When something like this happens, it’s very easy to sit there and wonder “why me?” and “why now?”, but over the years I’ve found it more productive to ask “what am I supposed to learn from this?”  It’s not always easy after an accident.  It was easier to complain about how unwieldy walking with a leg brace and crutches is, or grumble and grouse when Craig made me take things easier than I’m used to doing.  But, as the swelling in my knee (and ego) subsided, it became easier to pontificate on the purpose of the event.

Maybe my body needed to take a break from all the running around I’m doing while working on getting three careers off the ground.  Maybe Craig and I needed to spend some quality time together while he drives me to/from work.  Maybe I needed to see the inner workings of the Alameda Hospital Emergency Room, so that I could use it in a future book. I have definitely learned that I need to be more aware of the drivers while I’m cycling…even in a small town like Alameda.  It’s also possible that the Cosmos felt that this accident – while annoying and painful – would save me from having a potentially worse one if I’d ridden on another day.  You never can tell about these things.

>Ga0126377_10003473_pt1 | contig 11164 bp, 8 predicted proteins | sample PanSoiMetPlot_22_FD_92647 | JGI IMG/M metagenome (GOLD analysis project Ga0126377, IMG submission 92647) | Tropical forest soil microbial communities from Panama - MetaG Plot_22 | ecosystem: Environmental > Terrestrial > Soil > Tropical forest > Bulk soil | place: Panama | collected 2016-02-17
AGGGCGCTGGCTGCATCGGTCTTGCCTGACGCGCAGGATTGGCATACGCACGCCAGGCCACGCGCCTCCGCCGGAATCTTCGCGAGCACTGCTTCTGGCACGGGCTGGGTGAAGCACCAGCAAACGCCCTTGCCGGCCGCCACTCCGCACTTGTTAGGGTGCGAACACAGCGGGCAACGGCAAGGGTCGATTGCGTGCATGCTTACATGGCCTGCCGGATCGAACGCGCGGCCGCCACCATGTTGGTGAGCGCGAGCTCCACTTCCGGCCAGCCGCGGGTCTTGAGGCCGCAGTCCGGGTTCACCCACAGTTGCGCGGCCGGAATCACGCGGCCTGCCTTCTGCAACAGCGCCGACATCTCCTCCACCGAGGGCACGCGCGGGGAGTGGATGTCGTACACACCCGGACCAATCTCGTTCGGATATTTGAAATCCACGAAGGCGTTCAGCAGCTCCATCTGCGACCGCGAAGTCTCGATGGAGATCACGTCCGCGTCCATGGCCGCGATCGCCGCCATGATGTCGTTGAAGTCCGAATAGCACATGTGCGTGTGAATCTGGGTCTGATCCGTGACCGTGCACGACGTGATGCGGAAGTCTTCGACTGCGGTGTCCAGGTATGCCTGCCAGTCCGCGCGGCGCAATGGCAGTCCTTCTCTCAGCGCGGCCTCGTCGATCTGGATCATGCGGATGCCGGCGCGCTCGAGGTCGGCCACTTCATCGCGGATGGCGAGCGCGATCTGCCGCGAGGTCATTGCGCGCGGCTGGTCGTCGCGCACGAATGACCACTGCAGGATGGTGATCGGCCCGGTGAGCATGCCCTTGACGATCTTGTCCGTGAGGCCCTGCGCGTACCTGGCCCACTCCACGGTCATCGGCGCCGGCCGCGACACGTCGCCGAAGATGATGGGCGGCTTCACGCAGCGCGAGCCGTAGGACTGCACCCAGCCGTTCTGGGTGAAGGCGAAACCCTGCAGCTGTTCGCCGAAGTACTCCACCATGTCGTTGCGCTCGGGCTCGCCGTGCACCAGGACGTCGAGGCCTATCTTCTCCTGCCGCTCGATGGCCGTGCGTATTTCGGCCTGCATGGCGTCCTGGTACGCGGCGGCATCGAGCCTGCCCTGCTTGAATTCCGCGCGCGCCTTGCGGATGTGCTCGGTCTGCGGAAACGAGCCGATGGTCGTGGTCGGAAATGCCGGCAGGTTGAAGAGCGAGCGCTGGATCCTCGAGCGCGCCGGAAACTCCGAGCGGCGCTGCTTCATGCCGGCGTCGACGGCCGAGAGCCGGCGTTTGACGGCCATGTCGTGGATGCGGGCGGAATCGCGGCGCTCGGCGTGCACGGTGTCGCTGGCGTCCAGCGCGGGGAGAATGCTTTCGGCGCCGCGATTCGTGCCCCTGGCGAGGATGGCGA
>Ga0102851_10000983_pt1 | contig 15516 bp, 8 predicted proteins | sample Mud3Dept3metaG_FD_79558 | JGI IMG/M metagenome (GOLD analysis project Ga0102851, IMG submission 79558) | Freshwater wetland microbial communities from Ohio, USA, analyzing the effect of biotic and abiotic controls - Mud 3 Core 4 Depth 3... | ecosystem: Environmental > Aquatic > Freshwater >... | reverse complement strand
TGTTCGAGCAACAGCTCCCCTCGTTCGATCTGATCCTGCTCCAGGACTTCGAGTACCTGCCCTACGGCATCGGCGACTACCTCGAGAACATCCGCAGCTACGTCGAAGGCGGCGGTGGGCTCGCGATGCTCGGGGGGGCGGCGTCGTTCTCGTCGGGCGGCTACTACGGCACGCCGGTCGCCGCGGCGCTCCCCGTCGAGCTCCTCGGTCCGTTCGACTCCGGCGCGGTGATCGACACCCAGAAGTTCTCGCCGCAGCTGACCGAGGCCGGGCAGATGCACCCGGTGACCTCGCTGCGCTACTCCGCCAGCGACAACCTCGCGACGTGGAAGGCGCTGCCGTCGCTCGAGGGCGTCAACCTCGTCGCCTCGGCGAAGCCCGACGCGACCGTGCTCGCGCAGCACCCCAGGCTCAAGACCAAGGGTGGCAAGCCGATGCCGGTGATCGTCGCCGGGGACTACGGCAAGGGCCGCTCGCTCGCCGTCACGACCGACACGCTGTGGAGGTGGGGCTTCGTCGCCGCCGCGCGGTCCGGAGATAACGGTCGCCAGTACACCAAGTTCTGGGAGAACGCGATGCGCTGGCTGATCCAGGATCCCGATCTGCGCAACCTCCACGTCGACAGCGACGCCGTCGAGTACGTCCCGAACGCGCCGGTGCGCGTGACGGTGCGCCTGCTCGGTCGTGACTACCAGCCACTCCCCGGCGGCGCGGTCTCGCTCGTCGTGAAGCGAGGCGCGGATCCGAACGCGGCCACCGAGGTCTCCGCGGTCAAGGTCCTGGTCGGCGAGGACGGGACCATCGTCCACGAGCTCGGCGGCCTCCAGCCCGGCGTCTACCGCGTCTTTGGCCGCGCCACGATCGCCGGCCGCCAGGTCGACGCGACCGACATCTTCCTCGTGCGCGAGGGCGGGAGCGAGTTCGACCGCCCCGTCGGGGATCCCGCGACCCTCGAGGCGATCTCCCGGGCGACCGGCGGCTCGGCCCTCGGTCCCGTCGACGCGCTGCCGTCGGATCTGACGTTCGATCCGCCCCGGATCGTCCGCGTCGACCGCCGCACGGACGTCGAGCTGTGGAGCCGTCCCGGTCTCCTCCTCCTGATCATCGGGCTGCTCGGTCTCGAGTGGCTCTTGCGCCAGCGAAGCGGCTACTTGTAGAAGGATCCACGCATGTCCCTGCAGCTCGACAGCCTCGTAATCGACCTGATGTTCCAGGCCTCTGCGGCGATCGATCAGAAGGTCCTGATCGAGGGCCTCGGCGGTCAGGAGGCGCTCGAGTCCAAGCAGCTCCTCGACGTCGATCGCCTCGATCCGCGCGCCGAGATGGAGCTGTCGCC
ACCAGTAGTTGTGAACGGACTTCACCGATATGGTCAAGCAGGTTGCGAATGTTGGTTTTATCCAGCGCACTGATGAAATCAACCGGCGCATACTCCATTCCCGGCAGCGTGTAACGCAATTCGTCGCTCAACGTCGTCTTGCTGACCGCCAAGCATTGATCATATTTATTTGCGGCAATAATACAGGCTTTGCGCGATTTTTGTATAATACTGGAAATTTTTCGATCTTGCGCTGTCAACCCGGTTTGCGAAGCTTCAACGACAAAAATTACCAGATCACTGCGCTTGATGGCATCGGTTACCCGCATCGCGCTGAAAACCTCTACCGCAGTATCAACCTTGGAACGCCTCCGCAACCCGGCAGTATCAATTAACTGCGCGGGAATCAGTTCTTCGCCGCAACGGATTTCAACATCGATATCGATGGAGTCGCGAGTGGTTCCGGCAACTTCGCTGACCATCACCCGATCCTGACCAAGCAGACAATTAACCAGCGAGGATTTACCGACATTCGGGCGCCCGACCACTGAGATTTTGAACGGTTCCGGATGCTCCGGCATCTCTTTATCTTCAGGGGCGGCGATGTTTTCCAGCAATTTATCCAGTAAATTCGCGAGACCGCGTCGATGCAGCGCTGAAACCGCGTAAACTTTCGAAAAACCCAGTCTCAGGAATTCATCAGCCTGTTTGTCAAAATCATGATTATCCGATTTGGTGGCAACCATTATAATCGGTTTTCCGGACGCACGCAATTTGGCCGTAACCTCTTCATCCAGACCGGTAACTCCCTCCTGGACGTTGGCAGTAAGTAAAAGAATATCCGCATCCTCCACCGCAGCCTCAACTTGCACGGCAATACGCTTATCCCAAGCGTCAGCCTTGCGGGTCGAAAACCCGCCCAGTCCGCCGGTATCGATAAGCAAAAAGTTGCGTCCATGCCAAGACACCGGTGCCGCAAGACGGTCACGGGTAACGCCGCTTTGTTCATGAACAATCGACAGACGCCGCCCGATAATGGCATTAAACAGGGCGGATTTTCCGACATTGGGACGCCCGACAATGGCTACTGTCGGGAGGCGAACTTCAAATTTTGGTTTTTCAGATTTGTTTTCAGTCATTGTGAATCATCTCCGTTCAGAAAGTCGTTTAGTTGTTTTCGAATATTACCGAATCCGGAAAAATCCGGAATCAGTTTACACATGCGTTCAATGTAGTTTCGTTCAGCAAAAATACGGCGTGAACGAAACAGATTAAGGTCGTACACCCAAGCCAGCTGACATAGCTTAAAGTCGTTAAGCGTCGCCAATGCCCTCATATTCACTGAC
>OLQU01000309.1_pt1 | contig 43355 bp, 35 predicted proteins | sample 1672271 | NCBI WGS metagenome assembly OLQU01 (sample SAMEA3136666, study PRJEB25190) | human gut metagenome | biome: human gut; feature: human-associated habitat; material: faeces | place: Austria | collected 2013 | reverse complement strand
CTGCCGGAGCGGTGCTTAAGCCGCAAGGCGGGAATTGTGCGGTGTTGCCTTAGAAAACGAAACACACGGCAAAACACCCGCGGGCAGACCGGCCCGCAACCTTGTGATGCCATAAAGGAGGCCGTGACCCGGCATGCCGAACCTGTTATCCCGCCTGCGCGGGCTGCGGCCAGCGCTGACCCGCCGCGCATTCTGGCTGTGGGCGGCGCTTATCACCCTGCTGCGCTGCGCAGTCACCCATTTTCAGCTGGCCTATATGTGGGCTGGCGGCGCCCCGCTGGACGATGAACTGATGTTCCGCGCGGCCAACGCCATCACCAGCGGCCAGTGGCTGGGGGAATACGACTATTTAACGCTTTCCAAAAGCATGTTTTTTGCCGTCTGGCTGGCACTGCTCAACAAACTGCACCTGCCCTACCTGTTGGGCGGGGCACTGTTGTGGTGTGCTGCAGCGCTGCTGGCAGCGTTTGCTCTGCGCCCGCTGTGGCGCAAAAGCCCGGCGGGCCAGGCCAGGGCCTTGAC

I also wonder what the driver was supposed to learn from this; aside from the obvious “look both ways” lesson.  Did the event make her afraid to drive?  Did it make her dislike cyclists?  Will she decide to take a career in insurance, or with a civic government, to help create different laws?  I’ll obviously never know the answer to those questions, but I still ponder them.

It’s interesting what fate has in store for us sometimes.  That Friday morning, I had been riding in the bike lane and following the rules of the road properly.  The sky was clear and sunny.  The weather was cool but tolerable.   I had no indication or premonition that the next several weeks of my life would be upended, or that any plans would need to be altered.

Had I ridden a different route that day, or left even five minutes early or late, this “accident” might never have happened.  But that’s all moot, in my opinion.  Bottom line is, it did happen.

My job now is to uncover the lesson(s) and move on.

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6 Comments (+add yours?)